No, Koalas aren’t functionally extinct yet
As koalas suffer in the Australian bushfires, misinformation has spread about their demise. Here’s what we know.
AUSTRALIA IS IN the midst of a catastrophic and unprecedented early fire season. As dozens of bushfires rage up the country’s eastern coast, from Sydney to Byron Bay, incinerating houses, forest, and even marshland, one of Australia’s most iconic animals has taken center stage in headlines.
The plight of the defenseless animals has sparked a flurry of concern—and confusion. Over the weekend, erroneous declarations that the animals have lost most of their habitat and are “functionally extinct” made the rounds in headlines and on social media, illustrating just how quickly misinformation can spread in times of crisis.
Why are koalas suffering so much in this fire season?
When it comes to fire, everything seems to be stacked against koalas. Their only real defense is climbing higher into the eucalyptus trees where they make their homes—little defense at all in a raging forest fire.
How many koalas are left?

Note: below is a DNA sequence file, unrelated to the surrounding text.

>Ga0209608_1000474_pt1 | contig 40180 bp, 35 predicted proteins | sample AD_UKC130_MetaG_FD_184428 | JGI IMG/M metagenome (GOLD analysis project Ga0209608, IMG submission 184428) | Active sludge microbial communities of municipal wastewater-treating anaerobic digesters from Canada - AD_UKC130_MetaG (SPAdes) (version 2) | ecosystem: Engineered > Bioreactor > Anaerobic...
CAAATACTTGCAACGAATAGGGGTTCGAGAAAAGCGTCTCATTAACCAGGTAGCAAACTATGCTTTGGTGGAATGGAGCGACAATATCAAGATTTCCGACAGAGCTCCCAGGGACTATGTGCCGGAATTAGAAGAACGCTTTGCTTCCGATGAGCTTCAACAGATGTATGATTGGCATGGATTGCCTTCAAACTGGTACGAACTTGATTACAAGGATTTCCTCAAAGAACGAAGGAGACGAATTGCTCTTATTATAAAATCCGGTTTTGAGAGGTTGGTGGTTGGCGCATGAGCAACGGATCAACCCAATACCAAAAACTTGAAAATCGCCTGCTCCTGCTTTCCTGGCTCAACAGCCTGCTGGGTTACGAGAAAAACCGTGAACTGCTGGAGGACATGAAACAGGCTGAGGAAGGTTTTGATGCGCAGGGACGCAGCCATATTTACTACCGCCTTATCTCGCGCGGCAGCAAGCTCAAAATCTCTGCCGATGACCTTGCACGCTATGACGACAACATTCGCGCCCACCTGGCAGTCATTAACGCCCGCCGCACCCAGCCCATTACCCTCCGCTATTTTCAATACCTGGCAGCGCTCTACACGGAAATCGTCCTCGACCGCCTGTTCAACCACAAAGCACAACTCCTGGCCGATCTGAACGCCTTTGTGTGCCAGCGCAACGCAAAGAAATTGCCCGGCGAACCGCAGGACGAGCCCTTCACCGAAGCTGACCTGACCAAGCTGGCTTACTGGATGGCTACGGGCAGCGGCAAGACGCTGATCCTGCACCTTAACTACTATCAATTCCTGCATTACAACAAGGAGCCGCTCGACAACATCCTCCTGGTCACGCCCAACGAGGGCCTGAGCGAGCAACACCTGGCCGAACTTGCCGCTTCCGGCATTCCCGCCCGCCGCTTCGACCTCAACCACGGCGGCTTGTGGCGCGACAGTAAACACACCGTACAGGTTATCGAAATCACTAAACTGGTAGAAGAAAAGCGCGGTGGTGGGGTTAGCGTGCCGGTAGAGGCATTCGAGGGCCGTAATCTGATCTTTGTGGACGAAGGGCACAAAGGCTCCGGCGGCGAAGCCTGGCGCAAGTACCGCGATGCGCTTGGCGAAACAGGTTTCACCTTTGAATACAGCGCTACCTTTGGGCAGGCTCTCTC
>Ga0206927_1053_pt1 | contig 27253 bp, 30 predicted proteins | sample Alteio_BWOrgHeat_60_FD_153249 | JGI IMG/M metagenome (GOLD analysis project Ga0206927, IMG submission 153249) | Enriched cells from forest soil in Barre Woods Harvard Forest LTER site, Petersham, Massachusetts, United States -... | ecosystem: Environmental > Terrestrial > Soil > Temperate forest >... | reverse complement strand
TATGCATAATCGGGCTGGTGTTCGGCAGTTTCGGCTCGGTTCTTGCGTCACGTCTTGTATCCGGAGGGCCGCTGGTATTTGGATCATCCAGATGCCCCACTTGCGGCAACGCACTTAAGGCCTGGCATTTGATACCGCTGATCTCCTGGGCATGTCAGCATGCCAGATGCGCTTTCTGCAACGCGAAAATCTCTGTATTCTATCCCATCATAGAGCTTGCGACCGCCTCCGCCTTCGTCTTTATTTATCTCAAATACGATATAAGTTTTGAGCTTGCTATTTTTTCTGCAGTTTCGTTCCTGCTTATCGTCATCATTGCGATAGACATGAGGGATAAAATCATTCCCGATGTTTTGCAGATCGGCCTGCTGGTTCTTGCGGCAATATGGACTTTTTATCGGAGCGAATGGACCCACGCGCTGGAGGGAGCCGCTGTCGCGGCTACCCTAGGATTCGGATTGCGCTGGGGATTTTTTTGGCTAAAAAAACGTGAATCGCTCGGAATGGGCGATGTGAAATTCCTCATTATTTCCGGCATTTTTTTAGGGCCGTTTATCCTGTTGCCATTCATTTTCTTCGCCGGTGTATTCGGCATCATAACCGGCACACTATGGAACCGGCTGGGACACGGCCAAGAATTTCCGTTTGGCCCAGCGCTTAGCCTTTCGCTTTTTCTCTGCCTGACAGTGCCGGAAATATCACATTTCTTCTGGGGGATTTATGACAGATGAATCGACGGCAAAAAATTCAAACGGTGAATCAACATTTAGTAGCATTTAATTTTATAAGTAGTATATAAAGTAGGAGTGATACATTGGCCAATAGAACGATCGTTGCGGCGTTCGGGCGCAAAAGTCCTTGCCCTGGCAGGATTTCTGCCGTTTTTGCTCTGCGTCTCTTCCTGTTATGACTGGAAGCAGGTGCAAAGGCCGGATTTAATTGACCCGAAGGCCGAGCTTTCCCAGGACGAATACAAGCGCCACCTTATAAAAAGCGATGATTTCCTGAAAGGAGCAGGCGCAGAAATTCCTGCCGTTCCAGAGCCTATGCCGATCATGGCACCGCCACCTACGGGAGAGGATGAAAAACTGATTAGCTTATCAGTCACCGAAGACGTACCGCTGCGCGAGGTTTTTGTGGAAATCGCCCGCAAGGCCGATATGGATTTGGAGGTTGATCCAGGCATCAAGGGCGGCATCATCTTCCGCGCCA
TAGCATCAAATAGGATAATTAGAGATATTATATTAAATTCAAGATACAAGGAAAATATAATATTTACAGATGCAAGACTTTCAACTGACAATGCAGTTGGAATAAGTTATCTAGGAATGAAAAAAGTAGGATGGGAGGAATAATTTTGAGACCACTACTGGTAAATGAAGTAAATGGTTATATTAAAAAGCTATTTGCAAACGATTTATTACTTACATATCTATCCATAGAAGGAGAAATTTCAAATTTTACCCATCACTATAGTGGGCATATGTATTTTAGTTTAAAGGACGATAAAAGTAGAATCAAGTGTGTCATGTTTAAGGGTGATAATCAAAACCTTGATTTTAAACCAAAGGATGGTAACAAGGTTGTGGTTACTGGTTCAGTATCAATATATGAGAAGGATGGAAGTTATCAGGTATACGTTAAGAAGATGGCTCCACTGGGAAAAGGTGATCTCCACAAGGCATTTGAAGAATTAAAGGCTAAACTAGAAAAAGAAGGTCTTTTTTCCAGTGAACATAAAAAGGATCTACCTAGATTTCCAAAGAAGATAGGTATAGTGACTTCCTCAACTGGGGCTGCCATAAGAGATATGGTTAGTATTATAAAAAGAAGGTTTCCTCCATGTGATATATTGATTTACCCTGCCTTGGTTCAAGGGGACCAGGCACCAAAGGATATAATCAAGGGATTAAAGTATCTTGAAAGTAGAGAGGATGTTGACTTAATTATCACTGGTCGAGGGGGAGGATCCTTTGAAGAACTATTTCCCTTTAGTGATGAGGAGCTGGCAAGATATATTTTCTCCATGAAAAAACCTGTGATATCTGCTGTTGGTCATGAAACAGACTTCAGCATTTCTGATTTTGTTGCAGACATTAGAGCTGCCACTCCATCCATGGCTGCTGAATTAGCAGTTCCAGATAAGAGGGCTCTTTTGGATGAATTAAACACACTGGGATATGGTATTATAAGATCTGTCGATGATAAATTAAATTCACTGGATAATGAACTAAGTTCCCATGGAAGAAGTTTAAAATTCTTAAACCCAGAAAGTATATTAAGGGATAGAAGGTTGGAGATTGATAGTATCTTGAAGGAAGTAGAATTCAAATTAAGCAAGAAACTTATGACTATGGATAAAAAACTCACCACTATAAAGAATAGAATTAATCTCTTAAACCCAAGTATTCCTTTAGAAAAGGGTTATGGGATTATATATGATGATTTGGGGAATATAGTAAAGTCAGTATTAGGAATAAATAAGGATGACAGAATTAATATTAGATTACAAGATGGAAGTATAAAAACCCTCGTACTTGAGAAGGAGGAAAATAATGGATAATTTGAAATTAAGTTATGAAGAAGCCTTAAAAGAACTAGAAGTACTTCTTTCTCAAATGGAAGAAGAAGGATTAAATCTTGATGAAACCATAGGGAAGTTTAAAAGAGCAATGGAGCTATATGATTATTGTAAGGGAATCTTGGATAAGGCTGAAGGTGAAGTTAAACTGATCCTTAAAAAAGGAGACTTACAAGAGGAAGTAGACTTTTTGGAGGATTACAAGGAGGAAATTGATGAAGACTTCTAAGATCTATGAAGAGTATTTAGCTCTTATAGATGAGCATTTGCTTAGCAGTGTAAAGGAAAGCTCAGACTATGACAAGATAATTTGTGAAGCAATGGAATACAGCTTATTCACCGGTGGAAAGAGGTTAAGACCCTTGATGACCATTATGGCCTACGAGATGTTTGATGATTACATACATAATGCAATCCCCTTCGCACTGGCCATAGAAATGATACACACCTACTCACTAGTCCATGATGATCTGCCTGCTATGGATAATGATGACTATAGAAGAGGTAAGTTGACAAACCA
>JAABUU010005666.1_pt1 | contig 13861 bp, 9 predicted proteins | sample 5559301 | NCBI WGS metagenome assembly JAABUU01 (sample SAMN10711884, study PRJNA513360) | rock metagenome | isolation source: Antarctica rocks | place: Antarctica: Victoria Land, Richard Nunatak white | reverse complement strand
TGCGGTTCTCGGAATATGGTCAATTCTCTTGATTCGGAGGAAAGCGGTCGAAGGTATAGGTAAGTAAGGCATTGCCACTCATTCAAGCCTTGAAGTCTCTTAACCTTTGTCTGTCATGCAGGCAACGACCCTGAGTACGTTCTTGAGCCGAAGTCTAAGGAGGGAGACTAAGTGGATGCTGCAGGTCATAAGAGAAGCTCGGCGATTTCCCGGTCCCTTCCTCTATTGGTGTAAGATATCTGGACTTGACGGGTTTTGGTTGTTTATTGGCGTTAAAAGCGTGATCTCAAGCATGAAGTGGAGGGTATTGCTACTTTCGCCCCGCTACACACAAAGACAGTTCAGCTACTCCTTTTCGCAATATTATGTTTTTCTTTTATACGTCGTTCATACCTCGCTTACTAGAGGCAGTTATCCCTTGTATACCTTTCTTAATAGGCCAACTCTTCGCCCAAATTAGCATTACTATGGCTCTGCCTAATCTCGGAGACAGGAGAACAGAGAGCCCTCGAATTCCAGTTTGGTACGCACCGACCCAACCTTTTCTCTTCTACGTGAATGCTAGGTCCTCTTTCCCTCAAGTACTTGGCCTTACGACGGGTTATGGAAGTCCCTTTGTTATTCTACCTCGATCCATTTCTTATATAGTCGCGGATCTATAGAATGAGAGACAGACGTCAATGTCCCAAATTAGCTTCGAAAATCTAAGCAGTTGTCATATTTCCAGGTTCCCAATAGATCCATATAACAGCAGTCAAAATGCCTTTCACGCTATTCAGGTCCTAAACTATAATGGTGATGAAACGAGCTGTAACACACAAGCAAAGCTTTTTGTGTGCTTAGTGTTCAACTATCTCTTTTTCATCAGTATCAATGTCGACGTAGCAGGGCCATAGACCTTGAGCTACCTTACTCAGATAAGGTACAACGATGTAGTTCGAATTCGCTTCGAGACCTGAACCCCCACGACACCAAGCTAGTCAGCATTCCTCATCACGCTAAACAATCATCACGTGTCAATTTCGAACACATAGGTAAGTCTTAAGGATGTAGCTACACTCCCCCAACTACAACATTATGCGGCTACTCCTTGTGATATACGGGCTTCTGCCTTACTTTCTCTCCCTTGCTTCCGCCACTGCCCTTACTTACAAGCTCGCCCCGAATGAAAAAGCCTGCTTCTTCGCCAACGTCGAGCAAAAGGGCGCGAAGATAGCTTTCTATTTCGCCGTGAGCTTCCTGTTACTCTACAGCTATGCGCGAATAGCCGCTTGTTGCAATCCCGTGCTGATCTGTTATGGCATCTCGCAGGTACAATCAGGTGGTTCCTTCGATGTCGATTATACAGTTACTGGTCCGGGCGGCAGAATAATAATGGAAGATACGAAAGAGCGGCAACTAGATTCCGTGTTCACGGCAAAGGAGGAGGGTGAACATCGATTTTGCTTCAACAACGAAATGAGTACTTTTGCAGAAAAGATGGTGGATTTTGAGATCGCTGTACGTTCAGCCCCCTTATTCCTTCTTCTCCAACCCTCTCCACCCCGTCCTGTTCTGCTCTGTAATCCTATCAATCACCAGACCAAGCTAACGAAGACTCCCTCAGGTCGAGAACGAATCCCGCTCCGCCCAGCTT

Have the fires really decimated 80 percent of koala habitat?
No. Koalas’ range is large, extending along Australia’s entire Eastern coast. The recent bushfires in New South Wales and Queensland cover about a million hectares, Fisher says (and some estimates indicate as many as 2.5 million hectares), but the area of forest in eastern Australia where koalas can live is more than 100 million hectares.
Are koalas ‘functionally extinct?’
Koalas are not bears—they’re marsupials. Learn about koalas’ unique traits, including six opposable “thumbs,” downward-facing pouches, and an ability to sleep nearly all day in tree branches.
The headlines claiming that koalas are functionally extinct appear to be based on a claim from a koala conservation group earlier in 2019. Scientists disputed it then and continue to dispute it now: “It is threatened in some parts of its range and not in others,” says Diana Fisher, associate professor in the school of biological sciences at the University of Queensland.
So what’s next?
In the meantime, The Koala Hospital of Port Macquarie, located about 250 miles north of Sydney in one of the most fire-affected zones, is actively rescuing and treating koalas. To date, they’ve treated at least 22, according to the New York Times.
Adams-Hosking and David Bowman, the landscape fire expert, both argue that in addition to protecting land, it’s vital to start looking at rewilding and relocating koalas. “We’ve got to get with the program and start adapting, says Bowman. “If we want koalas, we’ve got to look after them. We need to step up.”
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Featured Image Credits: Pixabay
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